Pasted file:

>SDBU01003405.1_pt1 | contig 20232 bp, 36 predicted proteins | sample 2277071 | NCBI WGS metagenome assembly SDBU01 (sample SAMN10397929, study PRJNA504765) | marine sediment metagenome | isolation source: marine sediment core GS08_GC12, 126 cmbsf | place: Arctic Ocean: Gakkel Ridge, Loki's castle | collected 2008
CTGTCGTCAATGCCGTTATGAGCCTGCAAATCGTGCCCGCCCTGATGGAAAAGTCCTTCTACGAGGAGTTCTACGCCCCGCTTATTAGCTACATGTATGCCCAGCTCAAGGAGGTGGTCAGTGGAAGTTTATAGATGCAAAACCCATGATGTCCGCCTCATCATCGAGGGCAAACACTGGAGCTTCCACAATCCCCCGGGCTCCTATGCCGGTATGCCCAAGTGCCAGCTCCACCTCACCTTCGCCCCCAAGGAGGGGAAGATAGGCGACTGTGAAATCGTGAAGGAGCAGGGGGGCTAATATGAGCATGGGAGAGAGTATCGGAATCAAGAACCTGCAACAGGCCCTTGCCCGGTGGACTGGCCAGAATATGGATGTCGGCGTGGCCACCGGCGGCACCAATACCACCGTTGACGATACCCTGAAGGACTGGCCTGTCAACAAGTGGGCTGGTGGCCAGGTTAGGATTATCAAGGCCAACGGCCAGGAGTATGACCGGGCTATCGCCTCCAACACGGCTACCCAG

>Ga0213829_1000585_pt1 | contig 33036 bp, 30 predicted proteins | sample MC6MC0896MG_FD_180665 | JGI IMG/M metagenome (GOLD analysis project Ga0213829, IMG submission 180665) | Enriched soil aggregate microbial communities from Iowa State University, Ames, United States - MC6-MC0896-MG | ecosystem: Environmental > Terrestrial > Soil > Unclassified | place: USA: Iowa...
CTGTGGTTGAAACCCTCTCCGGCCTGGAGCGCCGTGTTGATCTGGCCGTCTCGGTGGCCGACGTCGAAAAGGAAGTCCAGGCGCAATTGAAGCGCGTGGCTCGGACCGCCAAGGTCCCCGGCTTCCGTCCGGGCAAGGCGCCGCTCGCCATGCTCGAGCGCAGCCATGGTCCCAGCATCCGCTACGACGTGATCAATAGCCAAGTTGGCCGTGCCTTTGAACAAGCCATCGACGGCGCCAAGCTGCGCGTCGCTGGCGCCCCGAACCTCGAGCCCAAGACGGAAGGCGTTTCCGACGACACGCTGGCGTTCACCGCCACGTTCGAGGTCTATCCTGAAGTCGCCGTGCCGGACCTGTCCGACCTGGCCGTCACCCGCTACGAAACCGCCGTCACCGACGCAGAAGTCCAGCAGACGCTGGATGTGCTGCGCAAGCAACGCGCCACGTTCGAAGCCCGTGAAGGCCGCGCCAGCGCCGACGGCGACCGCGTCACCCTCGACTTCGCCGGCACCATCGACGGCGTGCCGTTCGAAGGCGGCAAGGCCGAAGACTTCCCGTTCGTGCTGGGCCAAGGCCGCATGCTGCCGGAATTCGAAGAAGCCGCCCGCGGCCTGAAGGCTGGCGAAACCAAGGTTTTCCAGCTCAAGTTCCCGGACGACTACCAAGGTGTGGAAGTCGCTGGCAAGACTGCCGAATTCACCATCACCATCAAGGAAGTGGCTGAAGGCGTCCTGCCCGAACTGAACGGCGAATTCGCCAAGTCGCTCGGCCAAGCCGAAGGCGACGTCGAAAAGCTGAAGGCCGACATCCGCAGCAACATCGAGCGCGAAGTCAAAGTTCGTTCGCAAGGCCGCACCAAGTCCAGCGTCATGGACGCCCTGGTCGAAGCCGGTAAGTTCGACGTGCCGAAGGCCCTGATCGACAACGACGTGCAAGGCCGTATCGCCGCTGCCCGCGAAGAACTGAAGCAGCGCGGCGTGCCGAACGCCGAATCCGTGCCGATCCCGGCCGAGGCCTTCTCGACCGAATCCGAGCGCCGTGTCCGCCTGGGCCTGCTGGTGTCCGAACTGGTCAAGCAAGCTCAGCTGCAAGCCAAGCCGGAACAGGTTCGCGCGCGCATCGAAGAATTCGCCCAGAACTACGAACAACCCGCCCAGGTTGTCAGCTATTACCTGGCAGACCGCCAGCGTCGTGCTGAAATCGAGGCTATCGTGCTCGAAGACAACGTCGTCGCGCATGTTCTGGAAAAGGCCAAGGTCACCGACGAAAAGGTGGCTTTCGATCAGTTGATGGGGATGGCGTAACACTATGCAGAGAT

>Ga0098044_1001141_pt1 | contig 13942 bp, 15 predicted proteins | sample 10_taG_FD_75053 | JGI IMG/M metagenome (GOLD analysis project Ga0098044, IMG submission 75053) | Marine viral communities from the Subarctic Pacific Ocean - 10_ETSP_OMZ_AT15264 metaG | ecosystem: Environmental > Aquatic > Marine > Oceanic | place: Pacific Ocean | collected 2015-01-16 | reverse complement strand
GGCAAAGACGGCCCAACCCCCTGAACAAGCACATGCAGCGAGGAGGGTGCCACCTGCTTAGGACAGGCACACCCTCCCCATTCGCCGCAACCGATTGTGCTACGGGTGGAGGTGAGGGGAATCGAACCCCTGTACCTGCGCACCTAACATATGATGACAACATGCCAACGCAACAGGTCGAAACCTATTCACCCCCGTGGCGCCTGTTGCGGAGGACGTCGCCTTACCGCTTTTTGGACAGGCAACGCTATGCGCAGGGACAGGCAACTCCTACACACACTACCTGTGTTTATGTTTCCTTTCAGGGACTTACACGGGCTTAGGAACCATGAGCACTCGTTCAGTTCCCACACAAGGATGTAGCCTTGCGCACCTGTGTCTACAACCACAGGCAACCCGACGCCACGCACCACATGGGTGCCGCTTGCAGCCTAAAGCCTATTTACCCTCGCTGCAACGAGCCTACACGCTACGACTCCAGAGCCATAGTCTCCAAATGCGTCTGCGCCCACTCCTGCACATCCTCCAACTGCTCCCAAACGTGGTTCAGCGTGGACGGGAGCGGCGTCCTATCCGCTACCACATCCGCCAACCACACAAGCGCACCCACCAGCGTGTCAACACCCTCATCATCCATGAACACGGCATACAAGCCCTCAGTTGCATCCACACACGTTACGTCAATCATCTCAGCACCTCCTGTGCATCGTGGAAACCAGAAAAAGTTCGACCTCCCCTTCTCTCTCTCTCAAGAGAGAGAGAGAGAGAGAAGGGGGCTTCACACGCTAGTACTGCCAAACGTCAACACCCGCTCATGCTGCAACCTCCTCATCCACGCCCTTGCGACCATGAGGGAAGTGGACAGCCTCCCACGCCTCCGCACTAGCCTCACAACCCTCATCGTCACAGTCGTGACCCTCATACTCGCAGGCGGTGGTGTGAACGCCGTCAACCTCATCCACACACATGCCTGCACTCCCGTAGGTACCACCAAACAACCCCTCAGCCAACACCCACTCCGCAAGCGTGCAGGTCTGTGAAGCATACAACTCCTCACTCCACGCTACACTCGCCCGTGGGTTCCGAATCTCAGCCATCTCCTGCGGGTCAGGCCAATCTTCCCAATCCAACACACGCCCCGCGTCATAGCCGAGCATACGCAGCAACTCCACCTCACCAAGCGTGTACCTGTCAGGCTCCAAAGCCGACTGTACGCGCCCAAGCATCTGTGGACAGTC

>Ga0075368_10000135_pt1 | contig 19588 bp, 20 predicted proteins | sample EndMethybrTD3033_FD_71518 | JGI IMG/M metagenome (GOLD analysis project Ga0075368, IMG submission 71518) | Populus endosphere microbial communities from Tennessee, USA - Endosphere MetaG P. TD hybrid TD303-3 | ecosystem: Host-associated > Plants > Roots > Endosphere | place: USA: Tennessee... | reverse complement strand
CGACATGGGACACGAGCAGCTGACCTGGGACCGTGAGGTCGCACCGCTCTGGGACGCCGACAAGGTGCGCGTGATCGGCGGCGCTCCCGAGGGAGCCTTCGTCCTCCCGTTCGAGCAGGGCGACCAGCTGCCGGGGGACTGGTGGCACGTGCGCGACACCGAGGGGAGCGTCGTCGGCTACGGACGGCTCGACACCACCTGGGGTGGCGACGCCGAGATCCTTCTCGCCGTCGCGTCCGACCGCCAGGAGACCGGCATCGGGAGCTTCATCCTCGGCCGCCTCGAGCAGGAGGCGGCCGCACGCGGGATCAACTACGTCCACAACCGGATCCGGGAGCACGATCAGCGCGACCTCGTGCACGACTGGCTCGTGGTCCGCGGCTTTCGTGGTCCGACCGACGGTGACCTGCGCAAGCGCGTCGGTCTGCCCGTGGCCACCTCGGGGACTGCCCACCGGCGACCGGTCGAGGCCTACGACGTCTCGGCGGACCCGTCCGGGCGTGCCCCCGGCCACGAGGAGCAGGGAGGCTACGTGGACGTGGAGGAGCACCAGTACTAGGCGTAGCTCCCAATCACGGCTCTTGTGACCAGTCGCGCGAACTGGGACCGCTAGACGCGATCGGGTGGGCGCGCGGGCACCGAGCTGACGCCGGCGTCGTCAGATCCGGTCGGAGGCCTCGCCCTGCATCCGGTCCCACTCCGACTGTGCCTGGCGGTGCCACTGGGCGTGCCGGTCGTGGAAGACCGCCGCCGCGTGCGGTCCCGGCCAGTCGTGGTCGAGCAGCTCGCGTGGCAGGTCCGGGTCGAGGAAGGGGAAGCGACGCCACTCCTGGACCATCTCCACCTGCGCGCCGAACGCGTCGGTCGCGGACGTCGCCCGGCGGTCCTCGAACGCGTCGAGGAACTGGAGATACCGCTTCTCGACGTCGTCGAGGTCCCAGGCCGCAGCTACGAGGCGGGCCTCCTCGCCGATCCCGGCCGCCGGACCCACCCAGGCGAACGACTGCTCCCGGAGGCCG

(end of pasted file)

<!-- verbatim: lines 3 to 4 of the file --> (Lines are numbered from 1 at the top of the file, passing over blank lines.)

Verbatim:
>Ga0213829_1000585_pt1 | contig 33036 bp, 30 predicted proteins | sample MC6MC0896MG_FD_180665 | JGI IMG/M metagenome (GOLD analysis project Ga0213829, IMG submission 180665) | Enriched soil aggregate microbial communities from Iowa State University, Ames, United States - MC6-MC0896-MG | ecosystem: Environmental > Terrestrial > Soil > Unclassified | place: USA: Iowa...
CTGTGGTTGAAACCCTCTCCGGCCTGGAGCGCCGTGTTGATCTGGCCGTCTCGGTGGCCGACGTCGAAAAGGAAGTCCAGGCGCAATTGAAGCGCGTGGCTCGGACCGCCAAGGTCCCCGGCTTCCGTCCGGGCAAGGCGCCGCTCGCCATGCTCGAGCGCAGCCATGGTCCCAGCATCCGCTACGACGTGATCAATAGCCAAGTTGGCCGTGCCTTTGAACAAGCCATCGACGGCGCCAAGCTGCGCGTCGCTGGCGCCCCGAACCTCGAGCCCAAGACGGAAGGCGTTTCCGACGACACGCTGGCGTTCACCGCCACGTTCGAGGTCTATCCTGAAGTCGCCGTGCCGGACCTGTCCGACCTGGCCGTCACCCGCTACGAAACCGCCGTCACCGACGCAGAAGTCCAGCAGACGCTGGATGTGCTGCGCAAGCAACGCGCCACGTTCGAAGCCCGTGAAGGCCGCGCCAGCGCCGACGGCGACCGCGTCACCCTCGACTTCGCCGGCACCATCGACGGCGTGCCGTTCGAAGGCGGCAAGGCCGAAGACTTCCCGTTCGTGCTGGGCCAAGGCCGCATGCTGCCGGAATTCGAAGAAGCCGCCCGCGGCCTGAAGGCTGGCGAAACCAAGGTTTTCCAGCTCAAGTTCCCGGACGACTACCAAGGTGTGGAAGTCGCTGGCAAGACTGCCGAATTCACCATCACCATCAAGGAAGTGGCTGAAGGCGTCCTGCCCGAACTGAACGGCGAATTCGCCAAGTCGCTCGGCCAAGCCGAAGGCGACGTCGAAAAGCTGAAGGCCGACATCCGCAGCAACATCGAGCGCGAAGTCAAAGTTCGTTCGCAAGGCCGCACCAAGTCCAGCGTCATGGACGCCCTGGTCGAAGCCGGTAAGTTCGACGTGCCGAAGGCCCTGATCGACAACGACGTGCAAGGCCGTATCGCCGCTGCCCGCGAAGAACTGAAGCAGCGCGGCGTGCCGAACGCCGAATCCGTGCCGATCCCGGCCGAGGCCTTCTCGACCGAATCCGAGCGCCGTGTCCGCCTGGGCCTGCTGGTGTCCGAACTGGTCAAGCAAGCTCAGCTGCAAGCCAAGCCGGAACAGGTTCGCGCGCGCATCGAAGAATTCGCCCAGAACTACGAACAACCCGCCCAGGTTGTCAGCTATTACCTGGCAGACCGCCAGCGTCGTGCTGAAATCGAGGCTATCGTGCTCGAAGACAACGTCGTCGCGCATGTTCTGGAAAAGGCCAAGGTCACCGACGAAAAGGTGGCTTTCGATCAGTTGATGGGGATGGCGTAACACTATGCAGAGAT